top of page

9 Steps for Leading Change

Among all the things leaders are expected to do, one duty has risen to the top in terms of most difficult to accomplish with great success: managing change.

Far too many leaders see their attempts at change backfire because they lack the patience and the understanding to go through all the steps needed to effectively lead change.


In the modern workplace, top-down directives hardly translate to successful change. Whereas yesterday’s generation blindly accepted marching orders, today’s employees crave context, purpose, and voice.

In the modern workplace, top-down directives hardly translate to successful change. Whereas yesterday’s generation blindly accepted marching orders, today’s employees crave context, purpose, and voice.

Collaboration - not mandates - fuels lasting change.



Like many leaders, I originally struggled implementing change. As I reflect on my early years as a school administrator, and I cringe at how poorly I led change efforts in my buildings.

One story that comes to mind is when I led the implementation of middle school students wearing lanyards with ID badges. Not understanding the complexity of leading systemic change, I recklessly emailed faculty over the summer telling them to be prepared to enforce these new protocols upon returning.

My assumption was that teachers could easily enforce these rules in their classroom. “How hard could it be?” I imagined. “They’re just lanyards.”


However - because I failed to engage employees in the change process - the new policy was a complete disaster. Students hated wearing the lanyards, and teachers felt little motivation to hold students accountable. This resulted in adversarial relationships between faculty and administration, which killed workplace morale.


Similar scenarios unfold in every school district. Leaders decide a change is necessary and then quickly implement the change without considering the work that is needed for change to be effective. And when the change fails, many leaders are quick to blame employees rather than reflect on their own shortcomings.



In his book Work the System, Sam Carpenter preaches the need to involve employees in the change process.


Carpenter – who was the founder and president of a nationwide telephone answering service company – estimated that 98% of the procedures implemented in his company were developed by employees, while only 2% of the procedures were implemented by Carpenter himself. As a result, his employees were fully vested in these processes.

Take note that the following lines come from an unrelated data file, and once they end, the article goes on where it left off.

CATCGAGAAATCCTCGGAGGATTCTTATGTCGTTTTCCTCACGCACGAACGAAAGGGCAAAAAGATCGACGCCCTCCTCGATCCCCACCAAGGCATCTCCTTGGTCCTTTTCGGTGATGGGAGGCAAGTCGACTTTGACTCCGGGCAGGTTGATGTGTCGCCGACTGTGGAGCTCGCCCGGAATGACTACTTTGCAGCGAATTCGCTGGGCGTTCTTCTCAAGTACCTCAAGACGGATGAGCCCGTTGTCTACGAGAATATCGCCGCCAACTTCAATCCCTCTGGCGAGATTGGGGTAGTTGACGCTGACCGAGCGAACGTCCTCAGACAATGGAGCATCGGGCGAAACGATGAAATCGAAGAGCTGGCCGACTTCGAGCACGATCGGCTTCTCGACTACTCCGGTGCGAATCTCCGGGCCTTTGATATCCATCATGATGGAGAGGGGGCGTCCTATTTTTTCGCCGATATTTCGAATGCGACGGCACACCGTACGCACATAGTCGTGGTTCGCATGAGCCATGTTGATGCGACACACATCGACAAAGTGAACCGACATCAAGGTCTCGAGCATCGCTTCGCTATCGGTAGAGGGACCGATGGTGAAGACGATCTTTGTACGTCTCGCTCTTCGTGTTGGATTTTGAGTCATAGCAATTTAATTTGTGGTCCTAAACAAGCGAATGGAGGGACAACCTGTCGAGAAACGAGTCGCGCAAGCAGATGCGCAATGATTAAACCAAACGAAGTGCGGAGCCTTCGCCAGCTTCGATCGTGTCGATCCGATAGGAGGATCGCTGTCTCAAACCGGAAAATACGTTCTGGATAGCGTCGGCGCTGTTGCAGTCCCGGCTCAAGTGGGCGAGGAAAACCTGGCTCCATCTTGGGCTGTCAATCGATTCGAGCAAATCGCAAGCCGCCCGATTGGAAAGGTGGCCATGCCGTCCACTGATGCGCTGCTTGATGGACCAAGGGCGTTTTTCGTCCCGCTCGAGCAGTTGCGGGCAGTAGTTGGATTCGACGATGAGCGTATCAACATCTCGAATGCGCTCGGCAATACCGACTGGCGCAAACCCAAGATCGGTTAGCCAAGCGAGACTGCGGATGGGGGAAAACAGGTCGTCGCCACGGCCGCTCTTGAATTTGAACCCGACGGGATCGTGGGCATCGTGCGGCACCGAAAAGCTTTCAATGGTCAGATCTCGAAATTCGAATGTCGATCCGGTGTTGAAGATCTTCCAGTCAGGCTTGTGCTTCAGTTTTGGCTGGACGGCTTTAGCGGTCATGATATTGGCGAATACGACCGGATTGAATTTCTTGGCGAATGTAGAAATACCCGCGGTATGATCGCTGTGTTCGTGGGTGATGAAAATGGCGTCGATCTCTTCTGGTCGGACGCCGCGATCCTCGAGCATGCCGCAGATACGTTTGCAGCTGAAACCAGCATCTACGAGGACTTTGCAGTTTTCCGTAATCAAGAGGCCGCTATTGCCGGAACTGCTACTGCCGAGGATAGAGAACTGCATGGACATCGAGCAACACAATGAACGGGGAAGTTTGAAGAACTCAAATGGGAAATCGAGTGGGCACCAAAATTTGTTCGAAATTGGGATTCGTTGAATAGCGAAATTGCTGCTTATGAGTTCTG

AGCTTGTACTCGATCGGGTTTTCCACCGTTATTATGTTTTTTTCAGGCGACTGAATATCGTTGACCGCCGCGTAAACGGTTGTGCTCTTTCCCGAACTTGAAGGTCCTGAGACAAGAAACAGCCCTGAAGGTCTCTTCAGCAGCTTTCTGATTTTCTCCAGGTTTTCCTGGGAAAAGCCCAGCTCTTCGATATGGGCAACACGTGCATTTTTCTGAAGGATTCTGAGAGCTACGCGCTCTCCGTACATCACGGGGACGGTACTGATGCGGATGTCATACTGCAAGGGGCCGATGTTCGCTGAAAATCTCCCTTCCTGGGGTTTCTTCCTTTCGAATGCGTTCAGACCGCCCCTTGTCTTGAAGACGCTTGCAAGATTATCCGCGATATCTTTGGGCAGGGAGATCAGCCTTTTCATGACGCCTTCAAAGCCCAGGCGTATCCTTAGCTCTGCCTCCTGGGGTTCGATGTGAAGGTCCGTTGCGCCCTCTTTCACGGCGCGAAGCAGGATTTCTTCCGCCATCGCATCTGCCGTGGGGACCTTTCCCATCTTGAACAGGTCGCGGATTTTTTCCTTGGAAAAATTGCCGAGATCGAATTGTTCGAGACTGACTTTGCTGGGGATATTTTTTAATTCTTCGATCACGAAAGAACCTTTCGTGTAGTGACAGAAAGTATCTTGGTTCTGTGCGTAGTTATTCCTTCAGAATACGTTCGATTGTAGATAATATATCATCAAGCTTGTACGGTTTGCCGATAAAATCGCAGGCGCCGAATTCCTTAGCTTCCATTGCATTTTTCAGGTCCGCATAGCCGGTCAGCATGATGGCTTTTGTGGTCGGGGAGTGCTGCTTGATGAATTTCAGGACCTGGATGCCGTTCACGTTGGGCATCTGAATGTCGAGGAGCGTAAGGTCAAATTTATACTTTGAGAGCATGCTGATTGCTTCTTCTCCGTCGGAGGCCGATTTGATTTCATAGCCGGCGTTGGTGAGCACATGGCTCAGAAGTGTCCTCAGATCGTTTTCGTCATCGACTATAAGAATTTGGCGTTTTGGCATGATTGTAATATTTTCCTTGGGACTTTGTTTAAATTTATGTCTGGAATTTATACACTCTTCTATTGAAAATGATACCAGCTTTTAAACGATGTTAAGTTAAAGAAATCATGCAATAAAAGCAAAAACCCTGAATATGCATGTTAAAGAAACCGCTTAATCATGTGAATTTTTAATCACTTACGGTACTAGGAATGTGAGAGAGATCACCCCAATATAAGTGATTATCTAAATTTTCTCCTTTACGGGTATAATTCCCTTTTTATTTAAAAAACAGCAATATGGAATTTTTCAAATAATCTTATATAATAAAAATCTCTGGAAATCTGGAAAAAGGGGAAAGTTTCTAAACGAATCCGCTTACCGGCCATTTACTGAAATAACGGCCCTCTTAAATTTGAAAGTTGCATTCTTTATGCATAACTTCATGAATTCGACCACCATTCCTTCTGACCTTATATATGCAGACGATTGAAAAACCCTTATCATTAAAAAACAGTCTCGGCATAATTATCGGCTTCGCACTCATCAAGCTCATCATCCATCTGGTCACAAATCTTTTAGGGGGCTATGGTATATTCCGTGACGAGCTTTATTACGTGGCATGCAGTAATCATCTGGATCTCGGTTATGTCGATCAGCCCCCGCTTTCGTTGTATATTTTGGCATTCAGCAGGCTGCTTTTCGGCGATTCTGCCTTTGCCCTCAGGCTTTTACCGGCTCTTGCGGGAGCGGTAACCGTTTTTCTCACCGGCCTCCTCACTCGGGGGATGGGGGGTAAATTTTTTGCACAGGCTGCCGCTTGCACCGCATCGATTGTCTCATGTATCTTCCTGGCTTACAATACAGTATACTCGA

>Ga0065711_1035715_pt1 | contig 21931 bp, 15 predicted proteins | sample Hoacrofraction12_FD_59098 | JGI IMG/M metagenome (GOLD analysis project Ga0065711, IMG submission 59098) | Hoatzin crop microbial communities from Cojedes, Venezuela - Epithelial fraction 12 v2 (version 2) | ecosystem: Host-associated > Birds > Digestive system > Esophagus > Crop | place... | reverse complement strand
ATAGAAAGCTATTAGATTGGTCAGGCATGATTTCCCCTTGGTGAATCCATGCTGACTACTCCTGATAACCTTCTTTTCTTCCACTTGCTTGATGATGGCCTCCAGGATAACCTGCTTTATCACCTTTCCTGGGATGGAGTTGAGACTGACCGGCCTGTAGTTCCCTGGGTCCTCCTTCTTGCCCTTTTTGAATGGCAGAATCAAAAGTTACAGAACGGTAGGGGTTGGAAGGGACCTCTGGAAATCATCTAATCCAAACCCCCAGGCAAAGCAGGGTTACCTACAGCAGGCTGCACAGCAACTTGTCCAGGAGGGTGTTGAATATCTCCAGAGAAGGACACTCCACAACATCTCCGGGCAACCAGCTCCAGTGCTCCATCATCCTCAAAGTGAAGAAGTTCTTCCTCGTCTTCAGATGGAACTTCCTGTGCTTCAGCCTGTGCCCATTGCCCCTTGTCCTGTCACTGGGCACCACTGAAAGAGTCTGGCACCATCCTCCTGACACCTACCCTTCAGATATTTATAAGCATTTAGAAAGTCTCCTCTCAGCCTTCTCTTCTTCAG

Carpenter’s approach makes sense in the context of what's known as locus of control theory, a subfield of psychology that argues that motivation is closely connected to whether or not people feel like they have control over their ultimate success in an endeavor.


Locus of control theory suggests that regardless of the inherent benefits, administrators who fail to involve employees in the change process shift their teams’ motivation from internal to external, sapping motivation and making it unlikely that those employees will support the change.


On the other hand, when employees are involved in the implementation of a change, and – just as important – are empowered to adjust as problems arise, then the control remains internal and the change in much more likely to be embraced.




The following are nine ideas to effectively lead systemic change.

To be clear, change is complex and all situations require nuanced approaches. Therefore, these ideas should be viewed as general principles rather than precise actions:

Establish Relationships: A lot of books and articles discuss change without mentioning one of the most important parts of the change process: establishing strong relationships. When employees are asked to change their behavior, they must trust that their boss has their best interest in mind. Leaders who invest time building social capital find the change process to be much more manageable than leaders who have done little to strengthen bonds with employees.

Leaders who invest time building social capital find the change process to be much more manageable than leaders who have done little to strengthen bonds with employees.